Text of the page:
There have been several fits and starts in Mr. Gupta's case, both because of friction between prosecutors and the SEC and because of a tense relationship between the SEC and U.S. District Judge Jed Rakoff, according to people familiar with the situation. Judge Rakoff has been presiding over many federal insider-trading cases in New York and has a history of issuing legal setbacks to the regulator.
The SEC filed its civil case against Mr. Gupta on March 1, as Mr. Rajaratnam's trial was about to begin, using expanded powers under the financial-regulatory overhaul legislation to seek fines in a civil administrative proceeding. At the time, prosecutors were considering a criminal case against Mr. Gupta but weren't ready yet, the people familiar with the matter said. They objected to the SEC's move, they told Mr. Rajaratnam's lawyer, John Dowd, according to a filing he made in court at the time.
SEC officials took the unusual step of bringing an administrative case against Mr. Gupta, people familiar with the matter say, partly because Judge Rakoff in the past has declined to allow the SEC to put cases on hold for various reasons. If the SEC's case wasn't put on hold, it might have led to disclosures that could have hampered criminal proceedings, a person familiar with the matter says. The SEC was concerned disclosure of documents and witness testimony involved in a civil-court action could jeopardize the criminal trial of Mr. Rajaratnam, as well as any future criminal case against Mr. Gupta, this person says.
The SEC brought the case when it did because of concerns that Mr. Gupta remained on the boards of three public companies, according to the people familiar with the matter. Mr. Gupta resigned from the boards of American Airlines parent AMR Corp., Harman International Industries Inc., and Procter & Gamble Co. after the SEC filed its action. Mr. Naftalis, Mr. Gupta's lawyer, has previously said the SEC hadn't communicated any concerns about his continuing to serve as a director before any potential charges against him were resolved.
In the civil administrative proceeding, Mr. Gupta wouldn't have the same rights to obtain evidence or to depose witnesses. The case was overseen by an administrative law judge reporting to the SEC, and the commission itself could have decided the outcome.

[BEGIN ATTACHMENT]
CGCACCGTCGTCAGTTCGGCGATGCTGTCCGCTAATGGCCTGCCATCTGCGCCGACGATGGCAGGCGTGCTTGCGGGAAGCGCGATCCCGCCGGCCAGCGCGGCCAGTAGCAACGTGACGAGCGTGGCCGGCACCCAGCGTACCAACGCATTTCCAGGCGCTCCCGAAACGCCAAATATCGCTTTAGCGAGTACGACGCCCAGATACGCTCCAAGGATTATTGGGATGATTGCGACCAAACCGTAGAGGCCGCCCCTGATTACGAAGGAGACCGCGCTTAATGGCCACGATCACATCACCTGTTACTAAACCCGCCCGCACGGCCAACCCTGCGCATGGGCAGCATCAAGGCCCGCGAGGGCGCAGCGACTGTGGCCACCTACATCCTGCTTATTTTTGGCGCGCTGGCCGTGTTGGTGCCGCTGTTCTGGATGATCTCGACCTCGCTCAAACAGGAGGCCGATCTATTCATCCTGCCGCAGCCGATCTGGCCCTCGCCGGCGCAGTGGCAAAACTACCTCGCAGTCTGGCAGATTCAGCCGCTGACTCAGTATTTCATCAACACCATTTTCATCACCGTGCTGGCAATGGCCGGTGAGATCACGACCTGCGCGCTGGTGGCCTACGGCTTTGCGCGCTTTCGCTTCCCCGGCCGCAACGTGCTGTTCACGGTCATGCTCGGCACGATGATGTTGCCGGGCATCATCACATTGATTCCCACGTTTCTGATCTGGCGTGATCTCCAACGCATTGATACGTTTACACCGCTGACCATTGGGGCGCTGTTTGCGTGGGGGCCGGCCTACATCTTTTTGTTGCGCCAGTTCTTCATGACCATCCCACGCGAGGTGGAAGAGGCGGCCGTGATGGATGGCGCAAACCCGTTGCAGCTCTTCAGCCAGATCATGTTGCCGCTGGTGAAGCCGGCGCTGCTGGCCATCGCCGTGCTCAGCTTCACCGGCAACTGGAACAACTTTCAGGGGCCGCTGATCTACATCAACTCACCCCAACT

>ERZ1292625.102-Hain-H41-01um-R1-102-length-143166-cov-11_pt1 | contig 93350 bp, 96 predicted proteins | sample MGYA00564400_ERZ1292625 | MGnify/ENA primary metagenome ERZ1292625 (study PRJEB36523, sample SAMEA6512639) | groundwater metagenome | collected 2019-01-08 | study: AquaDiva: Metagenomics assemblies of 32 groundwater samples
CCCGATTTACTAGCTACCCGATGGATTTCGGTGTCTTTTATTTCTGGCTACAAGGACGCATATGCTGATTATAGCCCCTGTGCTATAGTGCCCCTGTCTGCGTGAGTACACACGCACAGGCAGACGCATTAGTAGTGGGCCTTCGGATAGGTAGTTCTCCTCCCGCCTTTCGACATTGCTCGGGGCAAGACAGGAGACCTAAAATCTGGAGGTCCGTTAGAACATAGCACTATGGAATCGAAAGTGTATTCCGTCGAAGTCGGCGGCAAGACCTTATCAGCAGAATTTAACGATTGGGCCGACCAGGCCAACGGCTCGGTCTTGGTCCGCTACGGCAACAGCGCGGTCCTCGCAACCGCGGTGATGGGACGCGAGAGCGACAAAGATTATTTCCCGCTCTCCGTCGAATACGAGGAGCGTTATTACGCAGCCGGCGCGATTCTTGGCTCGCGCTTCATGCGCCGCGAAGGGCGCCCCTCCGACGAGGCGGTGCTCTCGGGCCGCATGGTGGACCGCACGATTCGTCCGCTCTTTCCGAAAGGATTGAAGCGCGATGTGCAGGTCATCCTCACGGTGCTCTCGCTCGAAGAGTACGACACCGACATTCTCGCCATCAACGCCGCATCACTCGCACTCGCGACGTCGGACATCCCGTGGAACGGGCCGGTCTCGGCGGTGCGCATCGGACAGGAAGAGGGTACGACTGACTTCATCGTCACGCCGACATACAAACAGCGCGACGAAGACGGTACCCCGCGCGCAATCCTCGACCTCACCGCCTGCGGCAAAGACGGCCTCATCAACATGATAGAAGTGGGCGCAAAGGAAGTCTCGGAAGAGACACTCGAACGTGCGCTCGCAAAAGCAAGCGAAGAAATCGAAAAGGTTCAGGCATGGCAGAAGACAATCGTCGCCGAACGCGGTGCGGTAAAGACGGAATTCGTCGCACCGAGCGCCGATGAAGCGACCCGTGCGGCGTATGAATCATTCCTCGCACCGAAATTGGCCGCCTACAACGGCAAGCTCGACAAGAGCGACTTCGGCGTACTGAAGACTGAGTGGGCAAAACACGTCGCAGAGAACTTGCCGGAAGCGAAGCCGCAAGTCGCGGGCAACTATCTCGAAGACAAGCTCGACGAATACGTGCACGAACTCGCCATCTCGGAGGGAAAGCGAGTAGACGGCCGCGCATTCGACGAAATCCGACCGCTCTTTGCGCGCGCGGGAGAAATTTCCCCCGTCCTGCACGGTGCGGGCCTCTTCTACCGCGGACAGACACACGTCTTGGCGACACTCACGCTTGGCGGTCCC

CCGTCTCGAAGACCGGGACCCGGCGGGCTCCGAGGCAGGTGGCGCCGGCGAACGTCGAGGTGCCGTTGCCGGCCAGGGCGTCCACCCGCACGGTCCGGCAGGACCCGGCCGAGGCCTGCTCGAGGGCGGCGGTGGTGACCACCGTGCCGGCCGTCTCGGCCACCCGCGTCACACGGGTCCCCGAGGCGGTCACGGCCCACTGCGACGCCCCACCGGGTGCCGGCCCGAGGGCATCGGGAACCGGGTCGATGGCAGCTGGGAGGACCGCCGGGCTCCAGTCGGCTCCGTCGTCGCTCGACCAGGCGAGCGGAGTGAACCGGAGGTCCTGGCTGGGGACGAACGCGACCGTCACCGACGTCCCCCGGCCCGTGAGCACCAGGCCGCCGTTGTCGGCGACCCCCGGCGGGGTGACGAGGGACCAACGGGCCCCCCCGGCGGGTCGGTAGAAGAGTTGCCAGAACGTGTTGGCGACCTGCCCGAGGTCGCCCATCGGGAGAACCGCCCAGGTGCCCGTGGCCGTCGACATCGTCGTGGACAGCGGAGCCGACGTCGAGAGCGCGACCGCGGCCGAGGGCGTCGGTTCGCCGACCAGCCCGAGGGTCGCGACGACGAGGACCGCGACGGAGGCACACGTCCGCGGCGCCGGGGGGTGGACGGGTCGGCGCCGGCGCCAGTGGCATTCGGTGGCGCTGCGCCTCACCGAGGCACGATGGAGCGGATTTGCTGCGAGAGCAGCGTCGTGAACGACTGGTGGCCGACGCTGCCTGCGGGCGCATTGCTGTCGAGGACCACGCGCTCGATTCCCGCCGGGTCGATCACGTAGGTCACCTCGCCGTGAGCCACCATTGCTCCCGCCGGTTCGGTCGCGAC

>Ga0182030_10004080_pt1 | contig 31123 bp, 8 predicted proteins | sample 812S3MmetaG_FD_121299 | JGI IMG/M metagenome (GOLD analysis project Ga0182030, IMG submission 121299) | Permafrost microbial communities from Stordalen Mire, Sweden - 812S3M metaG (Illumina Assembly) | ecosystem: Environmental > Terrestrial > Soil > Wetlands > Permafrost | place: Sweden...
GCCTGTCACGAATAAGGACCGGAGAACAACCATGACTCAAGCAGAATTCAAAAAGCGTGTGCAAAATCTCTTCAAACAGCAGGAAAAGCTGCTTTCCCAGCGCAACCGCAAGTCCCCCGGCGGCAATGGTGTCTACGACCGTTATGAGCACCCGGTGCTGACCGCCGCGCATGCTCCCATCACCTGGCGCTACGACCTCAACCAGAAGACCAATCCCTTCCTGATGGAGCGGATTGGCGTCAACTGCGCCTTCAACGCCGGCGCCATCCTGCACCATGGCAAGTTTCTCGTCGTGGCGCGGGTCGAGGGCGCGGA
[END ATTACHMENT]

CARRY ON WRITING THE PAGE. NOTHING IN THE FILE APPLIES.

The risk that Judge Rakoff will still refuse to allow the SEC to put a civil case on hold is one reason the agency now intends to wait until after any criminal case involving Mr. Gupta to file civil-court allegations, the people familiar with the situation said.
The SEC ultimately abandoned the civil proceeding after Mr. Gupta sued, alleging the SEC violated his constitutional rights by treating him differently than others charged in the Galleon investigation. Mr. Gupta's suit was assigned to Judge Rakoff. The SEC sought to have the case dismissed, but Judge Rakoff refused in a ruling that dripped with skepticism about the SEC.
"A funny thing happened on the way to this forum," the judge wrote, in a riff on the musical by Stephen Sondheim. He said the suit presented "the unusual case where there is already a well-developed public record of Gupta being treated substantially disparately from 28 essentially identical defendants, with not even a hint from the SEC...as to why this should be so." Before it had to come before Judge Rakoff and explain itself, the SEC dropped the civil administrative proceeding. Judge Rakoff declined comment.
Michael Rothfeld, Susan Pulliam and Jean Eaglesham are reporters for The Wall Street Journal, where this article originally appeared.